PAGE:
At the time, I was able to fingerprint all non-fronted Koadic C2 servers across the internet, due to mismatches in it’s 404 page, where it fails to make the server look like a benign Apache web server.
Koadic hasn’t had many updates in the last 12 months, but in the meantime Salesforce have released JARM, a method of fingerprinting TLS Servers. According to Salesforce, it works by querying the server in various ways to gather information about things such:
- Operating system
- Operating system version
- Libraries used
- Versions of those libraries used
- The order in which the libraries were called
- Custom configuration
I wanted to revisit Koadic, and see if JARM would be able to pick up the C2 server as good as or better than my 404 analysis.
Step 1. Get Koadic’s JARM
Koadic C2 is written in Python, so already what OS we run it on will have an impact on it’s JARM signature. But I decided to run it on an Ubuntu server, as that was probably a common place it was deployed.
First I started a Koadic Server, making sure to run it over HTTPS:
# First Create TLS keypair for the websever # enter a password and enter defaults for everything else sudo apt-get install openssl git python3 python3-pip openssl req -x509 -newkey rsa:4096 -days 365 -keyout koadic-key.pem -out koadic-cert.pem # Clone Koadic and install dependecies git clone https://github.com/zerosum0x0/koadic.git cd koadic pip3 install -r requirements.txt # Start Koadic and run the server in in HTTPS mode: ./koadic set SRVHOST 127.0.0.1 set SRVPORT 8000 set KEYPATH ../koadic-key.pem set CERTPATH ../koadic-cert.pem run
Then I grabbed the JARM tools from SalesForce and calculated my server’s fingerprint:
git clone https://github.com/salesforce/jarm.git cd jarm python3 jarm.py 127.0.0.1 -p 8000
Step 2. Search for JARM Fingerprint
Shodan is currently looking to implement JARM fingerprinting, but it doesn’t do so currently.
Thankfully, Silascutler on Twitter recently did an internet scan and generated JARM fingerprints from all hosts listening on port 443.
This isn’t going to see all servers, but it’s a place to start, so I grabbed their archive and looked for our JARM signature:
# First got a sample of the data to find the format zcat 202011-443_fingerprint.json.gz | head -n 10 > sample.json # Format was very simple and 1 event per line, so can just use zgrep # Keep data gzipped in case there are lots of hits zgrep '"fingerprint":"2ad2ad0002ad2ad00042d42d000000ad9bf51cc3f5a1e29eecb81d0c7b06eb"' 202011-443_fingerprint.json.gz | gzip > koadic_filtered.json.gz # Get a count of the number of entries zcat koadic_filtered.json.gz | wc -l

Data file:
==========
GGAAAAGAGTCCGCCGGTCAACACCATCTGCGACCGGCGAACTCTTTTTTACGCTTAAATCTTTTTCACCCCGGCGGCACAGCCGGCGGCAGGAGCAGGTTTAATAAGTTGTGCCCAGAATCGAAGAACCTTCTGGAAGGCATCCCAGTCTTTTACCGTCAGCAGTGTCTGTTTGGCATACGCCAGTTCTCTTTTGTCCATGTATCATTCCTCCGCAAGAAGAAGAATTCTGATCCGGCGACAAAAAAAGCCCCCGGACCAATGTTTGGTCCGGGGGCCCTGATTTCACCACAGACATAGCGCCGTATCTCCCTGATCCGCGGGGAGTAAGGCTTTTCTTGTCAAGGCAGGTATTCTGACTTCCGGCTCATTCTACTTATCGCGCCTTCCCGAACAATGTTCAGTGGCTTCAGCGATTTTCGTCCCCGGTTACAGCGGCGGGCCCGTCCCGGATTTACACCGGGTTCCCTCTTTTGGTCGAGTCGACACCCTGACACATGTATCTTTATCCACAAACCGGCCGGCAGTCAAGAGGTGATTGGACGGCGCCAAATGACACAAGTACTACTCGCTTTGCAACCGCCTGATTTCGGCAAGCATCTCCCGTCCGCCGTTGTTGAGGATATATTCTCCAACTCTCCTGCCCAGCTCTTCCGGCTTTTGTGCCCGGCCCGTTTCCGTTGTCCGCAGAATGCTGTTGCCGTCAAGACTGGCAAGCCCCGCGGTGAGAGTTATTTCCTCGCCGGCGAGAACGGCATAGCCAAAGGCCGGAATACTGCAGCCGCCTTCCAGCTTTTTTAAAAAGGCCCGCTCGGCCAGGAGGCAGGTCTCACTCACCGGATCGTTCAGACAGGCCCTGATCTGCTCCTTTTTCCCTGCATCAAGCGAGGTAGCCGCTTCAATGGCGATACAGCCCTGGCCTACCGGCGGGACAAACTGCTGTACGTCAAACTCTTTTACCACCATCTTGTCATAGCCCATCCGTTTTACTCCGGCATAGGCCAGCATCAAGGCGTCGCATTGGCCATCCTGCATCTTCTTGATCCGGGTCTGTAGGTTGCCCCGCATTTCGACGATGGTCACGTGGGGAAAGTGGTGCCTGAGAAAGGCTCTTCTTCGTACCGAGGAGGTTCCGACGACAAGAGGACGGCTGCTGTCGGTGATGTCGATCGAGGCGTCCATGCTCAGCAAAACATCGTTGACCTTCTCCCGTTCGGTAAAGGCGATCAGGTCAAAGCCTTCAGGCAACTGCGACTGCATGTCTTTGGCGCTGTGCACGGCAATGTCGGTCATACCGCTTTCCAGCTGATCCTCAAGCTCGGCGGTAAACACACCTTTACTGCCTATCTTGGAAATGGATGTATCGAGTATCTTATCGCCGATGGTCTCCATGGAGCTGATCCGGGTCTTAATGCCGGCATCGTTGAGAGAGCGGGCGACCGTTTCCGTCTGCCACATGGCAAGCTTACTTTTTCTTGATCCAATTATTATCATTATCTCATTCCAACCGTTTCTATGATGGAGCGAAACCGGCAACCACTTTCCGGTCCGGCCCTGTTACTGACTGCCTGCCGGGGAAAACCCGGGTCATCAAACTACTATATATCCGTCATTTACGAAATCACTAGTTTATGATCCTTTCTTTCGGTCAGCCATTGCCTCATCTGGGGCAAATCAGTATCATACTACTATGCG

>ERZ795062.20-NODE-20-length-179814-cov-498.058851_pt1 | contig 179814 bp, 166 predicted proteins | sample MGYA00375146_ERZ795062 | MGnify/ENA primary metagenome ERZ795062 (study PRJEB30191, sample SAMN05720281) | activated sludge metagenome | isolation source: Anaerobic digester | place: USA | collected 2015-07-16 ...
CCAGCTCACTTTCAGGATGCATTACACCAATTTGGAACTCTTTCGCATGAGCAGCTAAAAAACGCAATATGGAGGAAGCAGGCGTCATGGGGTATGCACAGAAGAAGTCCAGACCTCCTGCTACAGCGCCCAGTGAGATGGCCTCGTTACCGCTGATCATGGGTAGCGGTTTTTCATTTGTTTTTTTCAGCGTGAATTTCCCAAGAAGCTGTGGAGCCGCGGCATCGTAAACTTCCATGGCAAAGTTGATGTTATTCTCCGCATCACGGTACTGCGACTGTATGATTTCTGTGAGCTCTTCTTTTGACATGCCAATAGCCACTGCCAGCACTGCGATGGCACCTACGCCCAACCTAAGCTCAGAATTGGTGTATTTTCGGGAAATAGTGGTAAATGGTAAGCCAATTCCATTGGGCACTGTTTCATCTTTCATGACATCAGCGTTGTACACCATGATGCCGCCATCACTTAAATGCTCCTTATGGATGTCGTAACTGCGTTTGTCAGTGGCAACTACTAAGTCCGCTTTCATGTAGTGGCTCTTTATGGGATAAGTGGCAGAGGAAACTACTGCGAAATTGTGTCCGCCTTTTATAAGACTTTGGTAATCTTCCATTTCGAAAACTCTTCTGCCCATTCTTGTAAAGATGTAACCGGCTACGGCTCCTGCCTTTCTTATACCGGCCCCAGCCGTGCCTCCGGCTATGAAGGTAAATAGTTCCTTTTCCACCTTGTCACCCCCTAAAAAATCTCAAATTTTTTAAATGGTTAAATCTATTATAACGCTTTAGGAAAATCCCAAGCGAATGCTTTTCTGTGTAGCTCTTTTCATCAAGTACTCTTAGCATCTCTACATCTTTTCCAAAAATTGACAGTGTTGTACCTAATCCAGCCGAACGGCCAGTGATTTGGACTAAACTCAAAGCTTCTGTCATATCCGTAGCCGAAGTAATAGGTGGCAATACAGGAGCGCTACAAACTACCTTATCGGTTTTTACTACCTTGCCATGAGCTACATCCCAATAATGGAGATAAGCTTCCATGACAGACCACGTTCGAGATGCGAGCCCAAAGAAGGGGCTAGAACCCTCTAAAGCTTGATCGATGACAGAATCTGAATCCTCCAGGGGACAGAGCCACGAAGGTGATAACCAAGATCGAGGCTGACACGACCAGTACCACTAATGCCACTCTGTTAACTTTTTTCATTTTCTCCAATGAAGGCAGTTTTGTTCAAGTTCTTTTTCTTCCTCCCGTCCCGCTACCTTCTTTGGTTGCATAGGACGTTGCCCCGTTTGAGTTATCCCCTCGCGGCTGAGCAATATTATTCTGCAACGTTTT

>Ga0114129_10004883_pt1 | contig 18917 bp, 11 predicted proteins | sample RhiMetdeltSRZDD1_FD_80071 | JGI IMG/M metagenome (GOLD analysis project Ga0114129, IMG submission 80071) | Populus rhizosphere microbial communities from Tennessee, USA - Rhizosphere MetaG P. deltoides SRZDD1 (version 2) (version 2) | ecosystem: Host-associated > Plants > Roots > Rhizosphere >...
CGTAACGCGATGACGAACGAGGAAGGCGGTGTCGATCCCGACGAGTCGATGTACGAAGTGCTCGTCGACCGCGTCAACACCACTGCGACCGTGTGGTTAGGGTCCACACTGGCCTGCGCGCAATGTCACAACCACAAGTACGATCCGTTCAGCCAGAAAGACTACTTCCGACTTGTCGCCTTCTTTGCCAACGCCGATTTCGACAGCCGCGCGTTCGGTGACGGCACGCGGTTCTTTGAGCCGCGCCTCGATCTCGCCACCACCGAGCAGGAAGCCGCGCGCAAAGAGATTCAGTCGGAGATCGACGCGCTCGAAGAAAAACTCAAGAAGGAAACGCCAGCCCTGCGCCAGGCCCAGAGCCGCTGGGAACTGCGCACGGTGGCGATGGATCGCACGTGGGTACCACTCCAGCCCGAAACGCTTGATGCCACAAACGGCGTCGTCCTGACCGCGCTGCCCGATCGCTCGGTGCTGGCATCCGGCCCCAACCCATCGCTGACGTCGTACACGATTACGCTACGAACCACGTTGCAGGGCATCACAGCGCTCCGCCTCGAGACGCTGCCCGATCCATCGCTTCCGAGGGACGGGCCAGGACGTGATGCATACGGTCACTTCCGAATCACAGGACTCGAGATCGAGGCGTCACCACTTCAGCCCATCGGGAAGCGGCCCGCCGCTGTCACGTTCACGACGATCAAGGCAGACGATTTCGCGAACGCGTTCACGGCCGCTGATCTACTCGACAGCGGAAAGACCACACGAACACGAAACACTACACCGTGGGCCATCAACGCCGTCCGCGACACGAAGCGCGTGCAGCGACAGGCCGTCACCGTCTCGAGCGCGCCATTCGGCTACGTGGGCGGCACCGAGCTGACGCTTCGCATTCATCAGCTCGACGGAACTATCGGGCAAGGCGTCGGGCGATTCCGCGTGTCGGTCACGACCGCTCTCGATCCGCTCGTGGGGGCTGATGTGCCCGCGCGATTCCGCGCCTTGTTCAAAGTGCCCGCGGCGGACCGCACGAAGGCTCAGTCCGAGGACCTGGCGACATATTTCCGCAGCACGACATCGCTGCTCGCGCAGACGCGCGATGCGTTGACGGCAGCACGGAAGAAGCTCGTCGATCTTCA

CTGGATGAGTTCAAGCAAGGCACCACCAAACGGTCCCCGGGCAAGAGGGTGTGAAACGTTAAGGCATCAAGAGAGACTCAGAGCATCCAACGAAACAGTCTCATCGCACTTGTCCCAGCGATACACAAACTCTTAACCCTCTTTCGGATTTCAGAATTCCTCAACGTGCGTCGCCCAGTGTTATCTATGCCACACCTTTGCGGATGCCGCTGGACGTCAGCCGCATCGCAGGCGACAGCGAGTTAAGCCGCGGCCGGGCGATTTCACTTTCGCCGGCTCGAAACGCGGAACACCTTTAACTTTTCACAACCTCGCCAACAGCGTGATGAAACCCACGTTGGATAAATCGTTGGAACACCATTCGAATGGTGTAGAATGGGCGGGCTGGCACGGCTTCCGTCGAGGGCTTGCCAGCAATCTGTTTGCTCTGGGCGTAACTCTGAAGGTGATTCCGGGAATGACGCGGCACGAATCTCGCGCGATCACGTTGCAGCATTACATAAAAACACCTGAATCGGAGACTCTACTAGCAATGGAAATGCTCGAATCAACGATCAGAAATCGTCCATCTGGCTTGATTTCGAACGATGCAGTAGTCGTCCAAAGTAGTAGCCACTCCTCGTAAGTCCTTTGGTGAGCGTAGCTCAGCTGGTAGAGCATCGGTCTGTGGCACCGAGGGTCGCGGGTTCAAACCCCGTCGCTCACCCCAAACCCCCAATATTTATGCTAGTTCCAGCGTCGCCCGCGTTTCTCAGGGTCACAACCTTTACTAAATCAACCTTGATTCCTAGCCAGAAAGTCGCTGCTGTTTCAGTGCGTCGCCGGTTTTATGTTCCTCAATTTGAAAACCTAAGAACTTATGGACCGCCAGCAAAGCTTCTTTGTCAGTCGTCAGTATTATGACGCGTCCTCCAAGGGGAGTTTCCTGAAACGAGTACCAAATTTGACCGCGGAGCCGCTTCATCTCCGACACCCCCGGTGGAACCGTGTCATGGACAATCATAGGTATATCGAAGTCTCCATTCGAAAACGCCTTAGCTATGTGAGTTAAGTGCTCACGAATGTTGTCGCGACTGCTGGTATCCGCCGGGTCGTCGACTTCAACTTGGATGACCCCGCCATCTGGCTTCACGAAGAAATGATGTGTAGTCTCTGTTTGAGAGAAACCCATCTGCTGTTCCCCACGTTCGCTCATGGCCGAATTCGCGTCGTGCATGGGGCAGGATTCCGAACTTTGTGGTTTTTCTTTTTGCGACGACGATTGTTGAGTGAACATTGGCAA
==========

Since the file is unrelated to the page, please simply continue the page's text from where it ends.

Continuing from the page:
When I ran the last line, it listed 16,268 hits of our fingerprint 😐
So Why didn’t this work?
16,000 hits is way too high a number to be all Koadic servers, so I did some investigation into why I got so many false positives. I grapped the IP addresses from the first 10 entries in the list:
# Get the first 10 entries in plain text zcat koadic_filtered.json.gz | head -n 10 > possible_koadic.json # jq is a great tool to pretty-print JSON from the commandline # but if you don't have it you could also just use cat/vin/notepad # and strain your eyeballs for a bit cat possible_koadic.json | jq -r '.ip'
And then just looked up these IP addresses in Shodan. Our data might be slightly stale, but hopefully it can give us some indication as to what went wrong.
The data from Shodan starts to paint a picture of what has happened: A number of the IP addresses returned headers like the following:
Server: Python/3.8 aiohttp/3.6.2 Server: Python/3.8 aiohttp/3.7.1 Server: Python/3.8 aiohttp/3.6.1
We know Koadic C2 is written in Python, so it is possibly just running the default Python web server, which would mean the fingerprint is not Koadic’s, but Python’s.
Sure enough, we can create a simple Python TLS Server using the inbuilt
from http.server import HTTPServer, BaseHTTPRequestHandler import ssl httpd = HTTPServer(('localhost', 8000), BaseHTTPRequestHandler) httpd.socket = ssl.wrap_socket (httpd.socket, keyfile="koadic-key.pem", certfile="koadic-cert.pem", server_side=True) print("Stating Server https://localhost:8000") httpd.serve_forever()
By running that code, then running JARM, we get the exact same fingerprint:
JARM definitely looks to be an interesting addition to the TLS Fingerprinting suite, alongside the client fingerprinting tool JA3. But it won’t pick up all malicious servers.
On top of this example of a known-bad server using language defaults to look benign, the more common issue will be that a lot of C2 servers sit behind legitimate web server reverse-proxies, such as Apache HTTPd or NGinx.
This means the JARM fingerprints will match only the legitimate outer layer, and not the C2 server’s fingerprint that sits behind the legitimate servers.